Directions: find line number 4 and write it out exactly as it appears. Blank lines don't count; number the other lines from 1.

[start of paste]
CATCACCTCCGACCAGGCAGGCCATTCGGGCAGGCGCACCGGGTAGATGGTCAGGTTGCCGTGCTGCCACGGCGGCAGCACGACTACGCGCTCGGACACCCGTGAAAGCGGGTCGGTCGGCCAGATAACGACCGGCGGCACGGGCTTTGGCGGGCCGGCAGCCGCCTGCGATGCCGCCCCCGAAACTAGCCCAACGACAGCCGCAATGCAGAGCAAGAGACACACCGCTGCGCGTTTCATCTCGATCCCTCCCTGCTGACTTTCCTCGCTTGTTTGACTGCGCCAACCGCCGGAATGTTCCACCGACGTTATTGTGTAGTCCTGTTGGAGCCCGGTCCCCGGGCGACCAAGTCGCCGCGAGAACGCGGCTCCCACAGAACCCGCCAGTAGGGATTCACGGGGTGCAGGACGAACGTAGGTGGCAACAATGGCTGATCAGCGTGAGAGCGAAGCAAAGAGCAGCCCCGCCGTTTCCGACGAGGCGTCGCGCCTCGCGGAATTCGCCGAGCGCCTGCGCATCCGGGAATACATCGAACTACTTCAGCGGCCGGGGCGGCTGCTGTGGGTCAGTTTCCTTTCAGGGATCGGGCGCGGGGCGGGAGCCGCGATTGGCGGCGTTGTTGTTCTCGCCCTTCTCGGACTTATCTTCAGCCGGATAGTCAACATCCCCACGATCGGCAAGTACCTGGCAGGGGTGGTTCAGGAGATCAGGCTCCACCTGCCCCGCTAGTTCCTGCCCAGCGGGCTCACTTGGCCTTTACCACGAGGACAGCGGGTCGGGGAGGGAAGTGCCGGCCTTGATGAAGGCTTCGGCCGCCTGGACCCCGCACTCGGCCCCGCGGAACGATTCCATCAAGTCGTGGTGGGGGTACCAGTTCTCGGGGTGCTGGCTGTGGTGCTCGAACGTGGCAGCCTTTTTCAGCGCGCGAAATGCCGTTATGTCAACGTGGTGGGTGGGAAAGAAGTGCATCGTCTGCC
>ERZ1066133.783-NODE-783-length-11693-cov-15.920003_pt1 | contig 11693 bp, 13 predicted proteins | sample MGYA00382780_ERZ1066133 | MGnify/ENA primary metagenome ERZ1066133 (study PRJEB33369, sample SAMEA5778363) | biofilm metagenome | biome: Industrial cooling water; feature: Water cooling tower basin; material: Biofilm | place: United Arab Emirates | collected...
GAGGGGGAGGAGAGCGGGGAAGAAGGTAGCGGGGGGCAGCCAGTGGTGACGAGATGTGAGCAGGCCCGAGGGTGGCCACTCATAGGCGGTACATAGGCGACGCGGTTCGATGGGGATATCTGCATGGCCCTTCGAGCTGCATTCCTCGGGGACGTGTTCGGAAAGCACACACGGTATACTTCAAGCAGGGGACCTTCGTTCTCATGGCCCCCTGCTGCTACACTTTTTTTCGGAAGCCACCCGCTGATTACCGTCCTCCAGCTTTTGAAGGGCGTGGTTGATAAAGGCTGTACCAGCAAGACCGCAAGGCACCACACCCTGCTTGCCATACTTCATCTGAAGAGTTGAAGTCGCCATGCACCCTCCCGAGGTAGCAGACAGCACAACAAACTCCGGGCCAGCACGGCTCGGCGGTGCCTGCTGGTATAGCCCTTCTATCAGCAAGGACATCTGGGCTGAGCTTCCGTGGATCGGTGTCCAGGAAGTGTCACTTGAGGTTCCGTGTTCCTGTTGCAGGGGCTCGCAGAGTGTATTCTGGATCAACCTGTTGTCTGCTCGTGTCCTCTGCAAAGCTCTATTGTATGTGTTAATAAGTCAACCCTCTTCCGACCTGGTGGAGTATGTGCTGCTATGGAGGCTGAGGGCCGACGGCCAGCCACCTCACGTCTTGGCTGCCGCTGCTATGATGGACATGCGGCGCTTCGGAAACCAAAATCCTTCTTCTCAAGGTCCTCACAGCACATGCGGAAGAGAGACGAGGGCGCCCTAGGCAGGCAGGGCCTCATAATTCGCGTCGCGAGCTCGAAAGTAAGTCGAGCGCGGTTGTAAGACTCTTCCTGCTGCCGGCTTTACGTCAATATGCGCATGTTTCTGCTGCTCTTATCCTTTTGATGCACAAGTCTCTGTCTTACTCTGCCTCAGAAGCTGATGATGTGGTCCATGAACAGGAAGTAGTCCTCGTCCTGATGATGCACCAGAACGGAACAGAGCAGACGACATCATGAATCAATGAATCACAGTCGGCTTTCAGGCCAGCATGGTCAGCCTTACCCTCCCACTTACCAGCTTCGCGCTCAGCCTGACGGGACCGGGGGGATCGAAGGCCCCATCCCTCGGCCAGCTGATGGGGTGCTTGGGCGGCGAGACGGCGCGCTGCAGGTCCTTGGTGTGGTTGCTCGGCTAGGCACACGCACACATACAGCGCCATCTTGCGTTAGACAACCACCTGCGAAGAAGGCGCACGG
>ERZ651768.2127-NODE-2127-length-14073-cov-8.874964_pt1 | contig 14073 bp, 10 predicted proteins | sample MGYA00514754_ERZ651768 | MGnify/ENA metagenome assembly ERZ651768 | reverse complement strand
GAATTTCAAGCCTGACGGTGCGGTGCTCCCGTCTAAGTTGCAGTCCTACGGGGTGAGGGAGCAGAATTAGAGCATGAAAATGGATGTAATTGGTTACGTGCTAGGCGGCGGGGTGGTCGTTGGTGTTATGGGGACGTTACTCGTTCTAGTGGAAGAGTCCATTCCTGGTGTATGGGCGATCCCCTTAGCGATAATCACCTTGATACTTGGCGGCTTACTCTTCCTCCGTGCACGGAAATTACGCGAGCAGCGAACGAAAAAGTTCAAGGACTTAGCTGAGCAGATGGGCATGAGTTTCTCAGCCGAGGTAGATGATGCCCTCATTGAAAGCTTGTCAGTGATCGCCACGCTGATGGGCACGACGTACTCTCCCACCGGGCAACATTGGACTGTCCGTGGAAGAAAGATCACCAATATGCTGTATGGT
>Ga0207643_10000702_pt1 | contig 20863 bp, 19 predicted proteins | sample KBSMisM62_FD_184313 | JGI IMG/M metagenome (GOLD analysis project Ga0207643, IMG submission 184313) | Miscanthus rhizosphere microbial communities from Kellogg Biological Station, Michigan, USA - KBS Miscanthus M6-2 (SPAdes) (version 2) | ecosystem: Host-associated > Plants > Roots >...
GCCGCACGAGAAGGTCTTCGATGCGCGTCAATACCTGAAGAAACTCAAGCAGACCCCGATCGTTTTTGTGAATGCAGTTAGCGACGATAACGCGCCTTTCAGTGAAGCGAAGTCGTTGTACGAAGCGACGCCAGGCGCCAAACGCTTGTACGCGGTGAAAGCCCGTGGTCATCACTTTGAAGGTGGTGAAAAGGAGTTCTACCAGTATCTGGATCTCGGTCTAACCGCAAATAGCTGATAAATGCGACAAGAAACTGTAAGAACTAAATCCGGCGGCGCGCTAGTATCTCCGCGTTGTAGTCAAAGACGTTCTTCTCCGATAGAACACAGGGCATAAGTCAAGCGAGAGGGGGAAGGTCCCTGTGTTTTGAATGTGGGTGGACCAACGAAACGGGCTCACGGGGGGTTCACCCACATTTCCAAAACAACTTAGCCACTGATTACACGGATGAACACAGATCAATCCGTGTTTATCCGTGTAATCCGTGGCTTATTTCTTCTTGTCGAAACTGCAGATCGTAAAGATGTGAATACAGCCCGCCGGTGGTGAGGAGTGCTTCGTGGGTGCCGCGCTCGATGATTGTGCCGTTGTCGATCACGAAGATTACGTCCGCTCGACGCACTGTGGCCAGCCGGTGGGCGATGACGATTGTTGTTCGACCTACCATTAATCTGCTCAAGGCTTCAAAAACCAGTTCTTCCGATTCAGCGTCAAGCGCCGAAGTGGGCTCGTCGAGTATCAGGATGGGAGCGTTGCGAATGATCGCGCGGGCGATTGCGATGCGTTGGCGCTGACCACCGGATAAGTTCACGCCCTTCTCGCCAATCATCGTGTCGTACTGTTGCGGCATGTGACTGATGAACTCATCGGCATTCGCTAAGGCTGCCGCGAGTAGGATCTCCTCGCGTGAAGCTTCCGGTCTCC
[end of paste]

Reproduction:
>ERZ651768.2127-NODE-2127-length-14073-cov-8.874964_pt1 | contig 14073 bp, 10 predicted proteins | sample MGYA00514754_ERZ651768 | MGnify/ENA metagenome assembly ERZ651768 | reverse complement strand